With a high hockey IQ, Couturier will provide value defensively at center even if his scoring totals drop. He already wears a letter as an alternate captain, and he will likely remain within the Flyers leadership group for the duration of his contract. Experienced players who are past their prime years often play a significant role in the Stanley Cup Playoffs.
Historically, inflation is another reason to believe the later years of the contract won’t hinder the Flyers financially. Comparable players like Kopitar and Patrice Bergeron of the Boston Bruins signed contracts that took up a significant percentage of their team’s salary cap space at the time. However, as the salary cap increased, their cap hit became more manageable.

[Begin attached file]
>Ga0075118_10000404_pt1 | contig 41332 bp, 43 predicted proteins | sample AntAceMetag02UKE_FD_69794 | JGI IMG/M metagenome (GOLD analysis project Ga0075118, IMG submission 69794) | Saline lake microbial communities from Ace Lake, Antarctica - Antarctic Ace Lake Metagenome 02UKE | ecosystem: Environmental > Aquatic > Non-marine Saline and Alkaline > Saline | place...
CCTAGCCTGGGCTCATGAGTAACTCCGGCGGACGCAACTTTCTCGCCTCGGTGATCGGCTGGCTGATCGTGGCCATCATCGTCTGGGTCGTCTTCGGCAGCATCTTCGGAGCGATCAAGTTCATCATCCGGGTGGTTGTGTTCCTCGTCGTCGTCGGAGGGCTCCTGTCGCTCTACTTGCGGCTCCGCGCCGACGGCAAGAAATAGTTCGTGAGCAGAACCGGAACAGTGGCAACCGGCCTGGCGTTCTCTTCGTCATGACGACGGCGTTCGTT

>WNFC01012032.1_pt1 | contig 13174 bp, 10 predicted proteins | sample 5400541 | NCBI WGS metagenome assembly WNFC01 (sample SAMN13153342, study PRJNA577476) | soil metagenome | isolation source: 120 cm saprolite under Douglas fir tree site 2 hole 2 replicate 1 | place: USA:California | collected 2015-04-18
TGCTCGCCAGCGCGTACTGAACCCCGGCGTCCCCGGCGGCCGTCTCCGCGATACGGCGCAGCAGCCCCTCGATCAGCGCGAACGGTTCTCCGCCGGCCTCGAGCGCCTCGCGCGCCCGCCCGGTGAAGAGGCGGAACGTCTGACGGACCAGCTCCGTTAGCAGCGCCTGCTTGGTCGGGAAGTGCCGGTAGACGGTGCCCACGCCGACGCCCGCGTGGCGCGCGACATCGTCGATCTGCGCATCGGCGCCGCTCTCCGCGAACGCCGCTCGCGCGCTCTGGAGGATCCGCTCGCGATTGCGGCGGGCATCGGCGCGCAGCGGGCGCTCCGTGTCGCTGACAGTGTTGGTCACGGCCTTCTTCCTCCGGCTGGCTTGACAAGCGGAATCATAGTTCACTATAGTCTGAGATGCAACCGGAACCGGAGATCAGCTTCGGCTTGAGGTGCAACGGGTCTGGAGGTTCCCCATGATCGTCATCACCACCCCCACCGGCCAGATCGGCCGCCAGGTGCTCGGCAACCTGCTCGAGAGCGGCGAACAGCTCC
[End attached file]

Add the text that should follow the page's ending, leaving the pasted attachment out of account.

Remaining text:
Couturier has won the Bobby Clarke Trophy as team MVP in three consecutive seasons. He is playing like an elite NHL center at age 28. There is a lot to be excited about, both from an individual standpoint and a team standpoint, given his long future in Philadelphia. Hopefully, the Flyers will continue to enjoy the luxury of a first-line center at a value price.
Colin Newby is a freelance journalist from Delaware County, PA covering the Philadelphia Flyers for The Hockey Writers. He is an encyclopedia of useless sports knowledge with an uncanny ability to rattle off Flyers goaltending stats from 2004 and every Stanley Cup winner during his lifetime. The depths of his knowledge stem from spending his entire life following the Flyers and the NHL, from fan favorites like the Legion of Doom and Claude Giroux to no-namers like Andy Delmore and Branko Radivojevič. Colin is also the co-host of “THW’s Focus on the Flyers” podcast and an author of fictional sports stories.